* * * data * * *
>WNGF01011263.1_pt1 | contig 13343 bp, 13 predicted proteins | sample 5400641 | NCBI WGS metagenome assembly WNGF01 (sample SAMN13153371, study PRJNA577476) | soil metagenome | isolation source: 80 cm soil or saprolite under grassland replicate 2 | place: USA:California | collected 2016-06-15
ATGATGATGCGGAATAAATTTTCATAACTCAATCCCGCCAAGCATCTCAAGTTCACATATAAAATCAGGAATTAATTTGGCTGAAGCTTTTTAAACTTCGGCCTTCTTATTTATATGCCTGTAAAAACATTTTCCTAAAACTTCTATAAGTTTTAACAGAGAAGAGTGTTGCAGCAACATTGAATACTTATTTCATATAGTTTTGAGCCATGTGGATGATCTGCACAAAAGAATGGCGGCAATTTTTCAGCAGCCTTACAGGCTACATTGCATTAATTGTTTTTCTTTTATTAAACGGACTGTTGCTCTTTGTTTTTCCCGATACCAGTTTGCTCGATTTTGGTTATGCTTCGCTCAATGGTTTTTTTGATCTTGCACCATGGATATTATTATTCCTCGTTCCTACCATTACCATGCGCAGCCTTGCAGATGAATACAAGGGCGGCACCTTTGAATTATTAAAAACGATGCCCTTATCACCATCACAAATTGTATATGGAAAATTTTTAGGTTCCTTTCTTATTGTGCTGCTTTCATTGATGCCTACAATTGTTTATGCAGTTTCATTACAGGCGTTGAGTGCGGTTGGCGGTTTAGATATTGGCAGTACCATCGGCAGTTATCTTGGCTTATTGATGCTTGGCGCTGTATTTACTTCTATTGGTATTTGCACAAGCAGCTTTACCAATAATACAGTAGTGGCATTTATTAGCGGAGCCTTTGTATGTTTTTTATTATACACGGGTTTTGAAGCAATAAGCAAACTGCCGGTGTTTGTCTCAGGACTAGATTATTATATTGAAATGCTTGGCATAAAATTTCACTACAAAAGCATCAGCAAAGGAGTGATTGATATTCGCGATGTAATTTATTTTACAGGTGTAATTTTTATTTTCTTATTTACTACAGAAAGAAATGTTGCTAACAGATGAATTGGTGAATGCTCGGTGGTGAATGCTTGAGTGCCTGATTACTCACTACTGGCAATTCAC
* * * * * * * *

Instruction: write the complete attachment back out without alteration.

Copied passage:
>WNGF01011263.1_pt1 | contig 13343 bp, 13 predicted proteins | sample 5400641 | NCBI WGS metagenome assembly WNGF01 (sample SAMN13153371, study PRJNA577476) | soil metagenome | isolation source: 80 cm soil or saprolite under grassland replicate 2 | place: USA:California | collected 2016-06-15
ATGATGATGCGGAATAAATTTTCATAACTCAATCCCGCCAAGCATCTCAAGTTCACATATAAAATCAGGAATTAATTTGGCTGAAGCTTTTTAAACTTCGGCCTTCTTATTTATATGCCTGTAAAAACATTTTCCTAAAACTTCTATAAGTTTTAACAGAGAAGAGTGTTGCAGCAACATTGAATACTTATTTCATATAGTTTTGAGCCATGTGGATGATCTGCACAAAAGAATGGCGGCAATTTTTCAGCAGCCTTACAGGCTACATTGCATTAATTGTTTTTCTTTTATTAAACGGACTGTTGCTCTTTGTTTTTCCCGATACCAGTTTGCTCGATTTTGGTTATGCTTCGCTCAATGGTTTTTTTGATCTTGCACCATGGATATTATTATTCCTCGTTCCTACCATTACCATGCGCAGCCTTGCAGATGAATACAAGGGCGGCACCTTTGAATTATTAAAAACGATGCCCTTATCACCATCACAAATTGTATATGGAAAATTTTTAGGTTCCTTTCTTATTGTGCTGCTTTCATTGATGCCTACAATTGTTTATGCAGTTTCATTACAGGCGTTGAGTGCGGTTGGCGGTTTAGATATTGGCAGTACCATCGGCAGTTATCTTGGCTTATTGATGCTTGGCGCTGTATTTACTTCTATTGGTATTTGCACAAGCAGCTTTACCAATAATACAGTAGTGGCATTTATTAGCGGAGCCTTTGTATGTTTTTTATTATACACGGGTTTTGAAGCAATAAGCAAACTGCCGGTGTTTGTCTCAGGACTAGATTATTATATTGAAATGCTTGGCATAAAATTTCACTACAAAAGCATCAGCAAAGGAGTGATTGATATTCGCGATGTAATTTATTTTACAGGTGTAATTTTTATTTTCTTATTTACTACAGAAAGAAATGTTGCTAACAGATGAATTGGTGAATGCTCGGTGGTGAATGCTTGAGTGCCTGATTACTCACTACTGGCAATTCAC